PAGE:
Shadow Work: Prompt 13
How do you perceive failure? What is your definition of failure? Ho does it make you feel? Are you afraid of it? Why might this be? How did your parents/guardians react to failure?
In the past, failure was fatal to me. It was the final nail in the coffin because I was “so bad” that I would never get the chance again. However, failure has changed since then. To me, now, failure is the opportunity to do it over and better and not make the same mistakes that you made the first time you attempted something. The first time I went out for emergency dispatcher, I studied the wrong things and failed the test miserably. Much to a lot of people’s chagrin, I tried again and FOCUSED on the test questions, not the typing and I went a lot further. I didn’t get the job but. hey, I was first in line not to.
I used to fear failure, as I was told what a failure I was from my parents from a time I don’t even remember. I didn’t want to be fifty and a waitress, as I was not made to be a career waitress. I am not a people person, but the money was easy and I grew bored. So, I went to look for better, more suitable jobs and it was a hard journey. I had to ask for help as I was told by my parents, “It’s a hard time to find a job. Be grateful you have the serves job and no one who gets out of college now is going to find a job, so love serving. You are helping people!” I was horribly misaligned with serving and saw the job as my personal failure and me as a person rather than the positives of it. Serving WAS my failure.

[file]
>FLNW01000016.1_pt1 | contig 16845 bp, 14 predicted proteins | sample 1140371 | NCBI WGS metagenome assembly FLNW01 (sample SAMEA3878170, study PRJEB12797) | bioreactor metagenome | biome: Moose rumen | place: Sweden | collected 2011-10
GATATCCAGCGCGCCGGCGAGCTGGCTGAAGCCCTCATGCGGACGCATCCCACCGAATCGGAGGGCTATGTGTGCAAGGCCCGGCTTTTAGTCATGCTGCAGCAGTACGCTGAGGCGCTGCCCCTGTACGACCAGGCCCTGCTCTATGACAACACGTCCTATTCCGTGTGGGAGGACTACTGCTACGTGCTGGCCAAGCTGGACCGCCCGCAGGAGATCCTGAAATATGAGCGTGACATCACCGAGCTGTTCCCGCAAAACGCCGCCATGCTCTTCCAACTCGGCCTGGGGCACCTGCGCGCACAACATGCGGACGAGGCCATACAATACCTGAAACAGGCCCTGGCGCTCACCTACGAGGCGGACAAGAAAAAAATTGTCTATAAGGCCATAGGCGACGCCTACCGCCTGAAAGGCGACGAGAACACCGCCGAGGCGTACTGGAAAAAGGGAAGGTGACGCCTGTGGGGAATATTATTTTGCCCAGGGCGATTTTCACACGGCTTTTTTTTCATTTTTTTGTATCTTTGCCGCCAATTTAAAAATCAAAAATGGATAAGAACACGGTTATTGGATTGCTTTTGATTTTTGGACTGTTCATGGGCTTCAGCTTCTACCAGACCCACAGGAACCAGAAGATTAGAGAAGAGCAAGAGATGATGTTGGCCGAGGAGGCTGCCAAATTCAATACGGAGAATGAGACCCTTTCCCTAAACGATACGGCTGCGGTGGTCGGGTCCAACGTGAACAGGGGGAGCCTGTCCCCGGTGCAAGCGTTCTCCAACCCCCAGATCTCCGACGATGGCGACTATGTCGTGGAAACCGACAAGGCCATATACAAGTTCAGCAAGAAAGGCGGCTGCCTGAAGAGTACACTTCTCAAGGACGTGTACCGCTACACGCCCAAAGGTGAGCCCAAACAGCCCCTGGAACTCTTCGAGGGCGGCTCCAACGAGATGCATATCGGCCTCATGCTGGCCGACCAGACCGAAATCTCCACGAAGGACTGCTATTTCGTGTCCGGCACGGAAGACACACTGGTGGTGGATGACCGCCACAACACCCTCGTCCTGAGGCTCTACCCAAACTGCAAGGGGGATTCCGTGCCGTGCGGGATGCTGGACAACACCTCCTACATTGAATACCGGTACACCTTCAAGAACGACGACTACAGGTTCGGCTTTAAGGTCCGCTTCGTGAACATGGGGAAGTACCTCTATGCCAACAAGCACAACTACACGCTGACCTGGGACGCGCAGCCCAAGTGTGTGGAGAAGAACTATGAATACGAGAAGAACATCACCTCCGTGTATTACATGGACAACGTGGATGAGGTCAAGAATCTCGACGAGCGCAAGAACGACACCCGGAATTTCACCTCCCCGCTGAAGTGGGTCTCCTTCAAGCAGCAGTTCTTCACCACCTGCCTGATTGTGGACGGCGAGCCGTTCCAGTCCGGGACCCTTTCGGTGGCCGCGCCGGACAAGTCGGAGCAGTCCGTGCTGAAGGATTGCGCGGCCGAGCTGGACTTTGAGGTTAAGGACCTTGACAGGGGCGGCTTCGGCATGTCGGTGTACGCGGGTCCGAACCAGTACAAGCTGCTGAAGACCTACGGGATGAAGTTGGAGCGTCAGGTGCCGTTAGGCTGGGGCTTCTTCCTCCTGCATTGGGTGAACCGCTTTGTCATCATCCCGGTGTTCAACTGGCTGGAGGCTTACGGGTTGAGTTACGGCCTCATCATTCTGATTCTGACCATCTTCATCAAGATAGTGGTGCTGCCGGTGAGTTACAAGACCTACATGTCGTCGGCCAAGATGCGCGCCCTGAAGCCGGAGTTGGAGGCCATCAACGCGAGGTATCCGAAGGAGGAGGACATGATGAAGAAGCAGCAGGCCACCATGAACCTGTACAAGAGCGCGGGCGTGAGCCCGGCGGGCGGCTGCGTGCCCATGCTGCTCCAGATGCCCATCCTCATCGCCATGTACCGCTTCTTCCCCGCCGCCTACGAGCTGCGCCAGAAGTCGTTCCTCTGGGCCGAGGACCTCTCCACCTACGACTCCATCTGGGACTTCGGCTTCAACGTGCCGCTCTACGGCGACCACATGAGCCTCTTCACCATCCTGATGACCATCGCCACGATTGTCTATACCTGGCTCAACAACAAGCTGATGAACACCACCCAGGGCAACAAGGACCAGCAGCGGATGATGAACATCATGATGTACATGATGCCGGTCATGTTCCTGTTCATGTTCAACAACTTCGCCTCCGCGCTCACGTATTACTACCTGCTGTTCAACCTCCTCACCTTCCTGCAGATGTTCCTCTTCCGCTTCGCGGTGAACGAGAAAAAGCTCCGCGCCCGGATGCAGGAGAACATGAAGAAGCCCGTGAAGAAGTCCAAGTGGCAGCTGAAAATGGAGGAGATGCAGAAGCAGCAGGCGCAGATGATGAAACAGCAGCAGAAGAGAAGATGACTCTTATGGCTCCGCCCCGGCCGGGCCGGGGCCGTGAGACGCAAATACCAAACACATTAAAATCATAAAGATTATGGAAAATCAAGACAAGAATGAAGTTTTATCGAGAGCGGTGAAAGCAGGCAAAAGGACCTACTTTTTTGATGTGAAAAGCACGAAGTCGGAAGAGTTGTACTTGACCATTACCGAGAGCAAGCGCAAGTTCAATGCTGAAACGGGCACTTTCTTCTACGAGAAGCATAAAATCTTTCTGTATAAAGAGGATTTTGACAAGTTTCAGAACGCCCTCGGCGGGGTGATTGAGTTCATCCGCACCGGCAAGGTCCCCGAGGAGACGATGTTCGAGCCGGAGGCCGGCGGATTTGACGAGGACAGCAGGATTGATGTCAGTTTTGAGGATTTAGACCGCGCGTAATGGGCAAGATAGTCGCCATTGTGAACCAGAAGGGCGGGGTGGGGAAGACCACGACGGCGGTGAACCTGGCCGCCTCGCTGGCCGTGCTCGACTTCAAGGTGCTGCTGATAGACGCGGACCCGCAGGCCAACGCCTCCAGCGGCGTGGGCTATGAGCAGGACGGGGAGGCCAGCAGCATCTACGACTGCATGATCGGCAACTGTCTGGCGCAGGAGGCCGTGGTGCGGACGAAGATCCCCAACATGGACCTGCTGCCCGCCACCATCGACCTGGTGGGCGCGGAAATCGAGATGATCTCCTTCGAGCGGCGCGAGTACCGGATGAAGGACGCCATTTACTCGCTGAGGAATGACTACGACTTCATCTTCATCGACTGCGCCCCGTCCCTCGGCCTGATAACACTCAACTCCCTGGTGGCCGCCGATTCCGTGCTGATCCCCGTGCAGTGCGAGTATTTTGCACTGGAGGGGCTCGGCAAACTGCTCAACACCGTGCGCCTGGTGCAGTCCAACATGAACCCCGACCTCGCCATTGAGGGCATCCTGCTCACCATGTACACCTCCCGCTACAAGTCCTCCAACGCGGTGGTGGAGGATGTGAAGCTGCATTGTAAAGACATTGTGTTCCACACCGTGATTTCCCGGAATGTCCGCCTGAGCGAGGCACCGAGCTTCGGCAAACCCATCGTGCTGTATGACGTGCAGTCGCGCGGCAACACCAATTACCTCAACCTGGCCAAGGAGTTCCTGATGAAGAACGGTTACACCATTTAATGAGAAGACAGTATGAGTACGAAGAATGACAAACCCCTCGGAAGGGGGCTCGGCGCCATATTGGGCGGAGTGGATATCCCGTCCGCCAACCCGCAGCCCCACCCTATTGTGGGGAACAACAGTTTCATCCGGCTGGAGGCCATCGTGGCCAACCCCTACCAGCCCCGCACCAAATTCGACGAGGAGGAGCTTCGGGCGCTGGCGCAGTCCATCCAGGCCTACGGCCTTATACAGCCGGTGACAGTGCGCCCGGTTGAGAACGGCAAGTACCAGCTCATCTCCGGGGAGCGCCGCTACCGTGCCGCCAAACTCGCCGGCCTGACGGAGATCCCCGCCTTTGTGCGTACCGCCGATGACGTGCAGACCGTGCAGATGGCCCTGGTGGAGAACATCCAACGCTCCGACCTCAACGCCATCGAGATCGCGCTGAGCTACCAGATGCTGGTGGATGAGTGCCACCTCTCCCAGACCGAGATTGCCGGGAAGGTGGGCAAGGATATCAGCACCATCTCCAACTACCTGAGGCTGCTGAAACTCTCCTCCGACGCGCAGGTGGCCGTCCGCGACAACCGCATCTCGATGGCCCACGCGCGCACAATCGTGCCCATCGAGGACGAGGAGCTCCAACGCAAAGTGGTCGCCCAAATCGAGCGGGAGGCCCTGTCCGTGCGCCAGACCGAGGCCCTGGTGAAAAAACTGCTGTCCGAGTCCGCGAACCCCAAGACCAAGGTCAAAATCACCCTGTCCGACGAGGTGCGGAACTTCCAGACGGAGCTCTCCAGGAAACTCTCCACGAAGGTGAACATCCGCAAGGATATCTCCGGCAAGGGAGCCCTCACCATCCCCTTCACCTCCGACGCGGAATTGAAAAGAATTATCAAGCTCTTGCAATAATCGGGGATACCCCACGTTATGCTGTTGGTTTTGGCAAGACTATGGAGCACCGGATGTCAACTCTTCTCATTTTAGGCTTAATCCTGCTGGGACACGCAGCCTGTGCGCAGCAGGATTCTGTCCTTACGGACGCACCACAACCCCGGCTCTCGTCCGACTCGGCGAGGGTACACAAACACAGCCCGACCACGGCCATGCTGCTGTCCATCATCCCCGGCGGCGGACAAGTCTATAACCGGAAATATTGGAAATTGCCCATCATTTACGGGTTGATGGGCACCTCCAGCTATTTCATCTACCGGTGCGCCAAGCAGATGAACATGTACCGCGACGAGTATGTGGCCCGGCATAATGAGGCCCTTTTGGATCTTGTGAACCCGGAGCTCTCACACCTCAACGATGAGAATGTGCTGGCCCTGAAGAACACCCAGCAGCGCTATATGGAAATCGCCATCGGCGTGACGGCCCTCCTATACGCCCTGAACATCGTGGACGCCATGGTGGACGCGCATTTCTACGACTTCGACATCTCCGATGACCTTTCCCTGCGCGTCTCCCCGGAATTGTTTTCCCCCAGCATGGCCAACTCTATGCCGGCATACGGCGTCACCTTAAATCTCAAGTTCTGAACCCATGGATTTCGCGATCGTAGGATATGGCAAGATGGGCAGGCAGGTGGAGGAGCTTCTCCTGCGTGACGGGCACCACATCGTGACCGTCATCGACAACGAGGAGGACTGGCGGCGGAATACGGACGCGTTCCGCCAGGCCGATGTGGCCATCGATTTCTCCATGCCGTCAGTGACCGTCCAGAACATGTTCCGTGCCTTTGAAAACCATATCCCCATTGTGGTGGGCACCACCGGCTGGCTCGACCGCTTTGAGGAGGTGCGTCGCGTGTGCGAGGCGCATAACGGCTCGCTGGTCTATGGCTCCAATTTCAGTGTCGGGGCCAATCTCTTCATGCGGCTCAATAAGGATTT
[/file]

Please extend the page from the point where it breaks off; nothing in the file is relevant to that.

As a child, I was never given a second chance. Softball, I sucked at it, so to not be ashamed, my parents didn’t sign me up again or allow me to try for anything athletic again, except for basketball and that was not handled well. It was because my parents were told I sucked and they took it personally and as a reflecton on him. Cheerleading? Nope. My mom failed at it and she hid me from that pain. Hey, only seven percent of the girls made the squad. One hundred tried out and seven won. Nintey three girls got to feel the pain of not making it and learned that failure is okay. I didn’t know that. Softball, nope because all of the firefighters ribbed my dad about it and that was a source of shame for him. When I did fail at basketball, my mother said when I was crying and having to be pleasant and play cards with her friends, “See you can play cards and you are good at cards.” I didn’t want to be good at cards, and everything was up to their approval. Everything.
When I failed at the dispatcher application process, I didn’t handle it well. In fact, I freaked out on livejournal and had lots of people “really tell” me how they felt. Had my parents LET me fail earlier, I think I would have been “meh” I will try again, but I treated ME like I was treated as a child that failure was fatal, and it has taken me YEARS to learn that failure is not fatal, I don’t have to be perfect, and failure maybe signs to excelling at something else.